Did the New York Daily News invade a family’s privacy for its May 13 report on a tragic New Zealand car accident involving U.S. students who were studying abroad?
The May 12 car accident left three U.S. students dead and another five injured. The students were among 26 other Boston University students traveling in minivans when their vehicle drifted to the side of the road and then flipped when the driver tried to correct course, according to The New Zealand Herald.
Just hours after the accident, reporters working on stories for the next day’s edition were outside one of the victims’ families’ homes. In the May 13 New York Daily News story, Anatoly Lekhno, the father of Daniela Lekhno, who died in the crash, is described in the report as, “struggling to speak after opening the door of the family’s … home.”
“’We don’t want to comment,’ he said, his eyes rimmed red,” read the report, co-written by Ali Donahoe, Rich Schapiro and Jennifer H. Cunningham. The report also mentions that his wife, Susanna Lekhno, “rushed inside the house without saying a word about the tragedy.” (See here the print version of the story.)
Is this permissible, even necessary, reporting since it’s news? Or is it intrusive and unwarranted, especially since the family members are not public figures?
We asked the DART Center for Journalism and Trauma, “a project of the Columbia University Graduate School of Journalism… dedicated to informed, innovative and ethical news reporting on violence, conflict and tragedy,” about this type of reporting.
“In general, I think the policy of knocking on the door or calling up survivors of a tragedy, can be intrusive,” Bruce Shapiro, executive director of the DART Center for Journalism and Trauma, told iMediaEthics by phone. “At the same time, I’ve had victims’ survivors tell me that a reporter who came at the right time and asked the right questions was welcome.”
While the accident may be news, the question is what are the right ways to incorporate the perspectives of victim’s families?
“It is not a black and white issue, at all,” Shapiro said. “But I think, in general, the spectacle of reporters clustering outside of a grieving family’s home in hopes of an image or quote risks being exploitive.”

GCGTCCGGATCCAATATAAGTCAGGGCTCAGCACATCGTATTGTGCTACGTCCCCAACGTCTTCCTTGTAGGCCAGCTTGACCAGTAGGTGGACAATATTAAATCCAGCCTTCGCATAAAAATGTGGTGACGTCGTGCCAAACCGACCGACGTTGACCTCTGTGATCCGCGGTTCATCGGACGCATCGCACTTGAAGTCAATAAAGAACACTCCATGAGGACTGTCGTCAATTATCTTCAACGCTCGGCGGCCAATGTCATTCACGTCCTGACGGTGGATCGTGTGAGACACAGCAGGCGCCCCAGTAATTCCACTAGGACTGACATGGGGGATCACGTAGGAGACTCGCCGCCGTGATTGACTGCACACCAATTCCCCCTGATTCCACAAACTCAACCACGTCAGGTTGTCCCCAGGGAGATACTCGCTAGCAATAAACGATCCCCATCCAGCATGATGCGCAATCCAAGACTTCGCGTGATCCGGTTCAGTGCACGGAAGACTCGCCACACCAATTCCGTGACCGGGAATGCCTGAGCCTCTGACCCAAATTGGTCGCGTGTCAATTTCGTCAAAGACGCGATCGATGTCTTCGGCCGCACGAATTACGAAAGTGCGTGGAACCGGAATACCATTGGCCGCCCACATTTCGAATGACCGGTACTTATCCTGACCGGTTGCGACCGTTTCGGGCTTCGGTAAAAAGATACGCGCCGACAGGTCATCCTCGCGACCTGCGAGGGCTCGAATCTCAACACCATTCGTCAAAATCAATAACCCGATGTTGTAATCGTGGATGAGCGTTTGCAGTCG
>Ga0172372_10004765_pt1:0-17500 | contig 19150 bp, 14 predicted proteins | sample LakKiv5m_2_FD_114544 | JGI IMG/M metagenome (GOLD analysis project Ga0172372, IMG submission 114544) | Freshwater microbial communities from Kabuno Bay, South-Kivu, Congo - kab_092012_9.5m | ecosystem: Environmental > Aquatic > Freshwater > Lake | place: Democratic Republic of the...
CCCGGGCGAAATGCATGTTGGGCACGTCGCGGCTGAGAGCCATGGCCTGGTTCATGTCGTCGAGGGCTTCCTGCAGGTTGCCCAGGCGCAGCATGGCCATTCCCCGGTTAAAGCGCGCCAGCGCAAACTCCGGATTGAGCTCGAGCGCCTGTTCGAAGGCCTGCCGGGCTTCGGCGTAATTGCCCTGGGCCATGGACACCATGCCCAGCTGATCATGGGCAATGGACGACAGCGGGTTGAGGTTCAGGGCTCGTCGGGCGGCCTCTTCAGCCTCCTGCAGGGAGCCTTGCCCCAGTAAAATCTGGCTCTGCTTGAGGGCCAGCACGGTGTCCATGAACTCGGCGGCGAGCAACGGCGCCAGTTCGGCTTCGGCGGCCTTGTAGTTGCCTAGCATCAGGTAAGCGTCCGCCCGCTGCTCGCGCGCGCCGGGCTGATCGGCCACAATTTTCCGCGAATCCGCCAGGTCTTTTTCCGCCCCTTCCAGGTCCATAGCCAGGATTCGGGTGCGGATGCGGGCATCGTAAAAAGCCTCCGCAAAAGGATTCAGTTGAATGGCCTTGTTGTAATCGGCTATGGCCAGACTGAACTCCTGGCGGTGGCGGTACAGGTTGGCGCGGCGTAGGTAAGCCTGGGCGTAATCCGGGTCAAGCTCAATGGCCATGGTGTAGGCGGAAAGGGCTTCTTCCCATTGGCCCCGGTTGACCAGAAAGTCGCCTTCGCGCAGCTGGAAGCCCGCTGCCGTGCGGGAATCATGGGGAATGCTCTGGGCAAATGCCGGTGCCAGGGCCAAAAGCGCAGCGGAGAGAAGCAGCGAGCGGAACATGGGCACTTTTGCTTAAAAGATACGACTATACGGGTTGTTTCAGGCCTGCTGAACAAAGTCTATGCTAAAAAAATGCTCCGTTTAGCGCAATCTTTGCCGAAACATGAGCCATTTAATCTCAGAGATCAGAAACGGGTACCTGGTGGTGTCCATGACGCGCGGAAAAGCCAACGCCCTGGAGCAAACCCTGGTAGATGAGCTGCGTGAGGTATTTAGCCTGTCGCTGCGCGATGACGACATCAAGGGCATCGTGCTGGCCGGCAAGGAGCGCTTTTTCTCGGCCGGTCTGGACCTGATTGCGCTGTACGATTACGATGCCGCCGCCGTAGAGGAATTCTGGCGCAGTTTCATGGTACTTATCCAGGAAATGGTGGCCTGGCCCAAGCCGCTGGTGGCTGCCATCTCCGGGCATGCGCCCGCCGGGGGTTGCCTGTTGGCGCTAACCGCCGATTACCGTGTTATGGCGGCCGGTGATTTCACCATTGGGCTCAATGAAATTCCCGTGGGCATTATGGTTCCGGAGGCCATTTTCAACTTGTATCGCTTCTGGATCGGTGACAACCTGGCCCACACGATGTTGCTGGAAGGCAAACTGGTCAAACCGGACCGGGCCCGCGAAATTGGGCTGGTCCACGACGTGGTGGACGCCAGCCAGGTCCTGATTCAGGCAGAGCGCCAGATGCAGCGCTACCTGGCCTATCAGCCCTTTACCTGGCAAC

Rich Schapiro, one of the New York Daily News reporters for the story in question, told iMediaEthics that he doesn’t see a comparison with a knock on a door and being intrusive.
“Anytime [the New York Daily News] report[s] on a death, we give family members the opportunity to speak about their loved one,” Schapiro wrote by e-mail. “ Sure, sometimes people say they don’t want to comment. In my experience, grieving loved ones often do decide to speak about their relative as a way to honor him/her.”
Another reason to speak to victims, Schapiro said, is to gain crucial insight into the incident at hand. Perhaps the official version of the event has a missing element, to which only someone close to the victim can attest.
The standard position regarding media ethics on such cases is that reporters have an obligation to try to minimize harm of victims of tragedy and other vulnerable people, according to the Society of Professional Journalists Code of Ethics.
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“The Society of Professional Journalists code warns reporters to use their freedom to report … with compassion and responsibility, especially in such moments,” Stephen J. Ward, Burgess Professor of Journalism Ethics in the School of Journalism and Mass Communication at the University of Wisconsin-Madison, told iMediaEthics by email. “What should not be the prime motivating factor in such circumstances is the old idea of getting the story at any cost.”
How can reporters still get what they need while alleviating intrusion?
It is often the case that a family will appoint a proper liaison to make comments for them, in which media can share, DART’s Shapiro said. This way the crowd outside may be less intense, and less crowded, in their efforts to confront families. But this method can still pose problems.
Is it less intrusive to have a dozen people waiting outside to answer one question? Or have a dozen people calling a home separately for one question?
“Or should anyone bother them at all? I don’t know,” DART’s Shapiro said. “Actually, by respecting a family’s privacy you might end up with a better area of trust, and therefore, a better story down the road. So there is a craft to this gesture of respect.”
It’s journalists’ responsibility to those who are victims of traumatic events to tell their stories in ways that don’t inflict emotional damage on them while still informing the public about what has happened, Shapiro said.
Besides the Daily News, two other New York area media reports — from the Asbury Park Press and the New York Post — suggest reporters may have also been outside the Lekno house along with the Daily News. The New York Post’s story reported for example:
“‘But since nothing can bring her back, no words can . . .’ the shattered father, 50, continued before breaking down outside the family’s home in Manalapan, NJ.”
We emailed the Asbury Park Press’ Alex Biese, the author of the APP report in question, at the instruction of the newspaper’s local editor Sally Pakutka for confirmation and comment, but received no response to our three e-mail attempts. We also e-mailed our questions to the New York Post’s Josh Saul, co-author of the Post article, at his request after reaching him by phone, but have received no response. iMediaEthics will update with any response.
We have also reached out to the NYPD asking if it dispatched any squad cars to the family’s house at the family’s request and will update with any response.
UPDATE: 6/10/2012 11:41 AM EST: Made small edits.